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Calcium in food increased much more than Magnesium in recent decades April 2010

Possible rise in Ca:Mg ratio from food intake in U.S.A. adults

Andrea Rosanoff Center for Magnesium Education & Research, LLC, Pahoa, HI
FASEB (Federation of American Societies of Experimental Biology) Journal Vol 24 April 2010 917.15

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Items in both categories Calcium and Magnesium are listed here:


A growing body of work suggests an importance for Ca:Mg ratio. We calculated the change of Ca:Mg intake from foods over time in the United States of America.

Method: U.S. Department of Agriculture Food Surveys from 1977, 1985, 1994, 2001–2, 2003–4, and 2005–6 provided mean Ca, Mg and Kcal intake per day in adult age-gender groups. (USDA Surveys before 1977 do not include Mg; Data for adults age 50+ were not reported until 1994; Defined age/gender groups changed slightly for age from survey to survey.) Survey means were used to calculate % changes in Ca, Mg, Kcal, and Ca:Mg intakes from food for 1977 to 2006 (1994 – 2006 for age 50+ yrs).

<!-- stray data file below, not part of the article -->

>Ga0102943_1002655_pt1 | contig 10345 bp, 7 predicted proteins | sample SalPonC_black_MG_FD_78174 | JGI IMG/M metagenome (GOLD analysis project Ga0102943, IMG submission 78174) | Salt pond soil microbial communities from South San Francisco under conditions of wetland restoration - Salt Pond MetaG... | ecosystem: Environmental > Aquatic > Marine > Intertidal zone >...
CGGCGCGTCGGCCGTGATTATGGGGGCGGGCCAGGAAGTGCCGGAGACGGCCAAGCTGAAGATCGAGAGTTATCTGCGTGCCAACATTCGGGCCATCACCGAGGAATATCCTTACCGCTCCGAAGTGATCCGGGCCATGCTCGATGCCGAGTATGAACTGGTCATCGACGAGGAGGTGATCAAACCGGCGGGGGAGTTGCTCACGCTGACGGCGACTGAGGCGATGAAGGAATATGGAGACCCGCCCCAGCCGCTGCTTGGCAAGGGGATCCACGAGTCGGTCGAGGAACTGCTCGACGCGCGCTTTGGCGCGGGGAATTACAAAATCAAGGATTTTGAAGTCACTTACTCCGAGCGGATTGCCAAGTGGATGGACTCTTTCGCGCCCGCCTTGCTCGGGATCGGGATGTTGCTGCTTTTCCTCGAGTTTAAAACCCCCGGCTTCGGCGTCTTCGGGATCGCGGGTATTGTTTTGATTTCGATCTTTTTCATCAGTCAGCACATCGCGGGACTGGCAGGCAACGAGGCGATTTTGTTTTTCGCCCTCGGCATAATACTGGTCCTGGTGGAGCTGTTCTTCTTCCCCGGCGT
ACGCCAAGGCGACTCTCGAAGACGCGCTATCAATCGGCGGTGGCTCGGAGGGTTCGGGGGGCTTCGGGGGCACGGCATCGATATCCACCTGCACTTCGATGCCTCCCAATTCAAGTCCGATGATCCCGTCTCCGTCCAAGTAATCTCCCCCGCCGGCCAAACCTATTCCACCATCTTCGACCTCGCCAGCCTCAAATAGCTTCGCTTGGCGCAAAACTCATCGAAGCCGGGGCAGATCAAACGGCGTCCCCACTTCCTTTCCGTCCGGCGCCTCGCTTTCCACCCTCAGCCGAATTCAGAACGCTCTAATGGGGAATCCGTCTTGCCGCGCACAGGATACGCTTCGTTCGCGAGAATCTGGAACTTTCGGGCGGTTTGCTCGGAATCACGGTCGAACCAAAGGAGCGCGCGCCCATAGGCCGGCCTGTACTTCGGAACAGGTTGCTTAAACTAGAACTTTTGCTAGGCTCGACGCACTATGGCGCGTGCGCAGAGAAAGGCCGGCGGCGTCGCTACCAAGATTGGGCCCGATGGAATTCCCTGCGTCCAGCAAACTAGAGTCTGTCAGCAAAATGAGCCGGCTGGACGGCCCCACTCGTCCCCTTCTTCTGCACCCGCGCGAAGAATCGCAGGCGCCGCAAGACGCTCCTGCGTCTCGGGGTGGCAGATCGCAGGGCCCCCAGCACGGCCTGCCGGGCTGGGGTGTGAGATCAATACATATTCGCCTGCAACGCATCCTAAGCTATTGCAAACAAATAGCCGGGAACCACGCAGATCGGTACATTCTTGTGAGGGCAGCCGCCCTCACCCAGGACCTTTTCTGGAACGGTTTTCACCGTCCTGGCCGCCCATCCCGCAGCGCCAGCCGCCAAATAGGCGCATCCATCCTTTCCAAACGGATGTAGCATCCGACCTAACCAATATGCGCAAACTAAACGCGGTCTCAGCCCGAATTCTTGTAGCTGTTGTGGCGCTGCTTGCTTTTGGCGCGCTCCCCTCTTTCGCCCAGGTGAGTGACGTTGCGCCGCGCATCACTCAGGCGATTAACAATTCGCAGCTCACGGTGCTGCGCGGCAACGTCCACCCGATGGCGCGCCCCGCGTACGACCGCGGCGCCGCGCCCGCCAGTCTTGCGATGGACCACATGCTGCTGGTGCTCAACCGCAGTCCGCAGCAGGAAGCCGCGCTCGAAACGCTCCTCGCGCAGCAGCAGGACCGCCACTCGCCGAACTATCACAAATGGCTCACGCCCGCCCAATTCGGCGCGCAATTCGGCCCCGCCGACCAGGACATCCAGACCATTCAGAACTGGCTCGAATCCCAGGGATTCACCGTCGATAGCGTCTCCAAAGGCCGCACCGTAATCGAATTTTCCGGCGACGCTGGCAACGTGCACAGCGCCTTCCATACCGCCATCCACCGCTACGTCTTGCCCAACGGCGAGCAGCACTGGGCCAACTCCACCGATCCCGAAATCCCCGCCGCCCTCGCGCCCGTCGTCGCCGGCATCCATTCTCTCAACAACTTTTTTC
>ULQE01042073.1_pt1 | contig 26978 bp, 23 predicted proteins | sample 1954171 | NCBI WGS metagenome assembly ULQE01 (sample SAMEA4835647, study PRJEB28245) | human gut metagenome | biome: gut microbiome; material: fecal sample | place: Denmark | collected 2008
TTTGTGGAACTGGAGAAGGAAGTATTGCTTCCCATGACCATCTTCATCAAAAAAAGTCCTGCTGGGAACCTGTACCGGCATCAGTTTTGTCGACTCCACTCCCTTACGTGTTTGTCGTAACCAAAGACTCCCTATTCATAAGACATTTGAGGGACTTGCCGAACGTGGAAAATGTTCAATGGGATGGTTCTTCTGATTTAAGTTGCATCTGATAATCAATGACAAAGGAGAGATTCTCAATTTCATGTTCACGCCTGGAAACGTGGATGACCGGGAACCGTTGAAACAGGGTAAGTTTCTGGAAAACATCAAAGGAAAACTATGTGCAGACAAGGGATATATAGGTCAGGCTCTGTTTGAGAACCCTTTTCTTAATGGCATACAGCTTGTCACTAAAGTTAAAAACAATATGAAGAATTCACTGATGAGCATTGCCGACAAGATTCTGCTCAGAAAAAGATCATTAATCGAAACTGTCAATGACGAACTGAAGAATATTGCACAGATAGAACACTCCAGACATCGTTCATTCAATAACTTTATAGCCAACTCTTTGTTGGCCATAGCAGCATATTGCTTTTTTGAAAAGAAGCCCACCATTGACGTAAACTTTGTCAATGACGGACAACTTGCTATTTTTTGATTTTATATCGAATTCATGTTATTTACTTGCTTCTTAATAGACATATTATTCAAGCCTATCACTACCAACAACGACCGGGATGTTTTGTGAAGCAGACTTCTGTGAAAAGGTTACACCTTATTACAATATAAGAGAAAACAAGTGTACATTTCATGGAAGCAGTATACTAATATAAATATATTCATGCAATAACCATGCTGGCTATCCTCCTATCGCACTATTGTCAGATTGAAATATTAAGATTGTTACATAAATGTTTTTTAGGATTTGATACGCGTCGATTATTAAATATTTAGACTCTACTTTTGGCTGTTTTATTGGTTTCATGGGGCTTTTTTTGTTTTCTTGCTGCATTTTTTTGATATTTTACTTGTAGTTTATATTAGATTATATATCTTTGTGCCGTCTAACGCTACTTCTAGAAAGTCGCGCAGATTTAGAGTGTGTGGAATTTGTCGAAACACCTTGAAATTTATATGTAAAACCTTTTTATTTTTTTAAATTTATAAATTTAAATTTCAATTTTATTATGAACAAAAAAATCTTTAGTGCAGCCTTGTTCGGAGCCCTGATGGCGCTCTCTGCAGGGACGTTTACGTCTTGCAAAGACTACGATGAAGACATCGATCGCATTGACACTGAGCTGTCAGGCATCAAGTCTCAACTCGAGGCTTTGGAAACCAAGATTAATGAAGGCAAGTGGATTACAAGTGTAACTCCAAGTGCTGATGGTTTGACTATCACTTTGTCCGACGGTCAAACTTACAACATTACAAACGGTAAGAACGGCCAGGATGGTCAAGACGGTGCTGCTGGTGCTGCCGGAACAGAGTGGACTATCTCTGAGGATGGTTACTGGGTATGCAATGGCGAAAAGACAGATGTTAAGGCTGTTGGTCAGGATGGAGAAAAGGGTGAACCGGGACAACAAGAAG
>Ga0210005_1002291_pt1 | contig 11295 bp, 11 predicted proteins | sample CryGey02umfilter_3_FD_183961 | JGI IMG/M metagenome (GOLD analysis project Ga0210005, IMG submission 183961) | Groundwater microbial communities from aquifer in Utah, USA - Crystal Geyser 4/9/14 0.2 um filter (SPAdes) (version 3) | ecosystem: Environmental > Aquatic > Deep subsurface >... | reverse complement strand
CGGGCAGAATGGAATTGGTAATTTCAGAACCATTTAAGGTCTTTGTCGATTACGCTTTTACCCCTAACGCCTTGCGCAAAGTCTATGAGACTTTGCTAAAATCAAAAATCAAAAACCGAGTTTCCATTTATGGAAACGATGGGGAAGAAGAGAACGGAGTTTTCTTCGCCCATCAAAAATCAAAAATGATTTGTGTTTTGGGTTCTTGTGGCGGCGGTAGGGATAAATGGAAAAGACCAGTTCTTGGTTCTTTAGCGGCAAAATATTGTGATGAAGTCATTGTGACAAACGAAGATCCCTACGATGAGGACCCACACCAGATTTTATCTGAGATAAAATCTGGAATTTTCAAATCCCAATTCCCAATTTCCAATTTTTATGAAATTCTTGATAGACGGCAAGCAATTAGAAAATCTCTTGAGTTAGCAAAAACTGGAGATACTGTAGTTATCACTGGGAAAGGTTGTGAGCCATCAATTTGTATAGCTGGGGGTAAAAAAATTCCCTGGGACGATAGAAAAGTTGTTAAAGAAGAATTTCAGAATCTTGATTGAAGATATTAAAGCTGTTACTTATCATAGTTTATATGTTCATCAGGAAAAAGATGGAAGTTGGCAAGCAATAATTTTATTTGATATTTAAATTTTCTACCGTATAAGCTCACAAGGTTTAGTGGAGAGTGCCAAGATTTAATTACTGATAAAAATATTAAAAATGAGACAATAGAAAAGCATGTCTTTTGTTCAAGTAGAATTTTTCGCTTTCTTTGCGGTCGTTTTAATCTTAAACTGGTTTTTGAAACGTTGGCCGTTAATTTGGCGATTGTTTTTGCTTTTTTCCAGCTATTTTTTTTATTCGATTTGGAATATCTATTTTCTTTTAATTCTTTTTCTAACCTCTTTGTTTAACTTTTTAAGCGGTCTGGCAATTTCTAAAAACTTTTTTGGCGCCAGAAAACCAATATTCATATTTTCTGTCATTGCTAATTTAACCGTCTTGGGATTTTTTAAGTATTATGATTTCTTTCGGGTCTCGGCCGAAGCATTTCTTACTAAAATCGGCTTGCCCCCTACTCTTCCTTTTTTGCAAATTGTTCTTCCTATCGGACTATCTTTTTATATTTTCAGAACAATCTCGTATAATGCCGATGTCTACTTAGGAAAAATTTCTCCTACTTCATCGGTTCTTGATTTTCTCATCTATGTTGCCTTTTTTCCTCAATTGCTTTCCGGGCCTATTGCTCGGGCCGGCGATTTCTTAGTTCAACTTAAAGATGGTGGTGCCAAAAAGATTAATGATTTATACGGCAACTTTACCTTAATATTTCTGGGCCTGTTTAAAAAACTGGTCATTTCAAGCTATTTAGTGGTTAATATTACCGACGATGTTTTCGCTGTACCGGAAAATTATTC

Results: Mean Ca daily intake rose in each age/gender group: a low of 21% for elderly males and a high of 77% for adult females. Mean Mg daily intakes rose in each adult age-gender group, but to a lesser extent than Ca, from 3% for elderly males and a high of 28% in adult females. Caloric intakes rose in each age/gender group comparable to the rise in Mg rather than to the rise in Ca: 7% for elderly males and 26% for adult females.

Conclusion: Large rises in Ca intakes between 1977 and 2005–6 result in an apparent rising Ca:Mg from food, observed from 1977 to 2005–6 for each adult age-gender group; 20 – 38% rise for adult women and 18 – 32% rise for adult men. Supported by Center for Magnesium Education & Research.

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